The territory of Bessarabia has been inhabited by people for thousands of years. The Indo-European culture spread in the region around 2000 BC. The early inhabitants of the region included the Cimmerians, the Scythians and the Bastarnae, but also Thracian (Dacians, Getae) tribes of Costoboci, Carpi, Britogali, and Tyragetae. In the 6th century BC, Greek settlers established the colony of Tyras, along the Black Sea coast and traded with the locals. Also, Celts settled in the southern parts of Bessarabia, their main city being Aliobrix.

The first polity that included the whole of Bessarabia was the Dacian polity of Burebista in the 1st century BC. After his death, the polity was divided into smaller pieces and was only unified in the Dacian kingdom of Decebalus in the 1st century AD. This kingdom was defeated by the Roman Empire in 106 and southern Bessarabia was included in the empire. The Romans built defensive earthen walls in Southern Bessarabia (Lower Trajan Wall) to defend the Scythia Minor province against invasions.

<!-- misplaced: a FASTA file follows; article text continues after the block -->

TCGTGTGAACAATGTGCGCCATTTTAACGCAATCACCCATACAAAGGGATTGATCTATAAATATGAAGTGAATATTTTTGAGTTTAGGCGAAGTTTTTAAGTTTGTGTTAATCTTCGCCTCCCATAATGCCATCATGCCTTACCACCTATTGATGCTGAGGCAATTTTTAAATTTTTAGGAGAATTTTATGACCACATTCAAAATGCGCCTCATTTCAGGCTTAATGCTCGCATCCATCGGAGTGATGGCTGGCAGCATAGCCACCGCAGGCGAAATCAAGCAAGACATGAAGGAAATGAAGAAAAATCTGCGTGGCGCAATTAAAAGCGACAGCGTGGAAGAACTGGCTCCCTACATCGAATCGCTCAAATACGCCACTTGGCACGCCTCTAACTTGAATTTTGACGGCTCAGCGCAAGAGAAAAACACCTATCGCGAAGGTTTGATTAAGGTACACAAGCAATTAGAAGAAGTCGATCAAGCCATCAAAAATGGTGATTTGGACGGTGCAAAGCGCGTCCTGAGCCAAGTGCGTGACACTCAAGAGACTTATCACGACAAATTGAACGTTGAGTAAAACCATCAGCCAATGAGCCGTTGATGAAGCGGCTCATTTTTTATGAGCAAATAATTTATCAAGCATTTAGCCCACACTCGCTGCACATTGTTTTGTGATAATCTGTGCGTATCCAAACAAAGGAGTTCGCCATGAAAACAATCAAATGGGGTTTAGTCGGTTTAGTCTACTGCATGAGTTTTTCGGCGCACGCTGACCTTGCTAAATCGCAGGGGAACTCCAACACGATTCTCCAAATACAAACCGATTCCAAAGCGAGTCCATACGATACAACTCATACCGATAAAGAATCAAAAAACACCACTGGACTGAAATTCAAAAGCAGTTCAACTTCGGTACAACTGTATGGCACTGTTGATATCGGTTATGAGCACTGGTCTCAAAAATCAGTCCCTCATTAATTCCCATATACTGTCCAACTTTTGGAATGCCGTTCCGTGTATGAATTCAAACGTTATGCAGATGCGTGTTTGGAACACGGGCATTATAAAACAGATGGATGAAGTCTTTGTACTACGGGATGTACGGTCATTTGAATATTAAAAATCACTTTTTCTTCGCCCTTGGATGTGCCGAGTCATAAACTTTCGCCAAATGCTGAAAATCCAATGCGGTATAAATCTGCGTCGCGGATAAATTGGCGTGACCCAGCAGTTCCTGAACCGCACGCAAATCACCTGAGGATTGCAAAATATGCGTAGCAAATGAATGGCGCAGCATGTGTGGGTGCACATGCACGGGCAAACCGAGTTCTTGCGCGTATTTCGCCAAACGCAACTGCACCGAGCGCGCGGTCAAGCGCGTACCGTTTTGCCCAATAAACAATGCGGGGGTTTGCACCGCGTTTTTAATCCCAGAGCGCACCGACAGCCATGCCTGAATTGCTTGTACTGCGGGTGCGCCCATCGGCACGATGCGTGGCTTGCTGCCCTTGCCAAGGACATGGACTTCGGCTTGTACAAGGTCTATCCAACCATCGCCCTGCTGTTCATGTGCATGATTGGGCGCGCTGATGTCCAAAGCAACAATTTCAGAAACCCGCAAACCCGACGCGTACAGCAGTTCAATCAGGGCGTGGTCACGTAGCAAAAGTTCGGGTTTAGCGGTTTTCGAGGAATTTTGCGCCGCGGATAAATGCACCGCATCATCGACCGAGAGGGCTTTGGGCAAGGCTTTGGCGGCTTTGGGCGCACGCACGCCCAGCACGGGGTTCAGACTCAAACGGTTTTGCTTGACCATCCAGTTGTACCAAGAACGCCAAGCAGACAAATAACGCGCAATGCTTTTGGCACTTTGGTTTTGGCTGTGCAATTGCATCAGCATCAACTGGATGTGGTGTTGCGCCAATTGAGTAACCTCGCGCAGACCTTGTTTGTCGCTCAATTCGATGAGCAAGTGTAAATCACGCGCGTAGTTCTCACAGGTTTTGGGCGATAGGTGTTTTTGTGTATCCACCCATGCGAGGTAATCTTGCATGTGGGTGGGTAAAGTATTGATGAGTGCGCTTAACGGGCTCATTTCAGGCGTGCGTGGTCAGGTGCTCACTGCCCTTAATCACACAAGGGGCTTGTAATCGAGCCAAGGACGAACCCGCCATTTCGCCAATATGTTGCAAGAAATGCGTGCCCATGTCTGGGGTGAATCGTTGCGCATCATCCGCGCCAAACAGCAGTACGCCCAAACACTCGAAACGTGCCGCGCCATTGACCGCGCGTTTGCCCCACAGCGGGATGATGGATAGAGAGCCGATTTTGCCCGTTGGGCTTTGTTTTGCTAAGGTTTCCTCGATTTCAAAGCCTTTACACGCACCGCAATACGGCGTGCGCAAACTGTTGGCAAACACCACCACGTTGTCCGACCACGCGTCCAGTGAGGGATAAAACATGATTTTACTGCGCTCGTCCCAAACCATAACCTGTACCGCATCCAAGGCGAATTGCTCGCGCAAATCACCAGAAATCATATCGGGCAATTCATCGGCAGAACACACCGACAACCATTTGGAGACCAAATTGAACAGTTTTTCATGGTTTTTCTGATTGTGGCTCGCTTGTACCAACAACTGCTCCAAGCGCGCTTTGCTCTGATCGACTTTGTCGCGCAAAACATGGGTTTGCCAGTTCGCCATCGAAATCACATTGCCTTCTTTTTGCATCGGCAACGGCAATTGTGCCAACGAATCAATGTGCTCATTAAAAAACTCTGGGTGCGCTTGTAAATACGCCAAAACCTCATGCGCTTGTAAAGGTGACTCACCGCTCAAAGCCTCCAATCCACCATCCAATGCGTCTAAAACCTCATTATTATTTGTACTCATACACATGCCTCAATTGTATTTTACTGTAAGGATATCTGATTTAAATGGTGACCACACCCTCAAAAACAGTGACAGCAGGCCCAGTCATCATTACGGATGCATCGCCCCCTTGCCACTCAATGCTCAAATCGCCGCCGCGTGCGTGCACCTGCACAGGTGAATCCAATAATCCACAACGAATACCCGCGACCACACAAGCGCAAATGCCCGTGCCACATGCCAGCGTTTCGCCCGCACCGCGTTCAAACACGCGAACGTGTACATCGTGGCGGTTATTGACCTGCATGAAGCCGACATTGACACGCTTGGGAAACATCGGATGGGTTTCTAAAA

In 270, the Roman authorities began to withdraw their forces south of the Danube, due to the invading Goths and Carps. The Goths, a Germanic tribe, poured into the Roman Empire through the southern part of Bessarabia (Budjak), which due to its geographic position and characteristics (mainly steppe), was swept by various nomadic tribes. From the 5th century it was overrun in turn by the Huns, the Avars, and the Bulgars.

The Age of migrations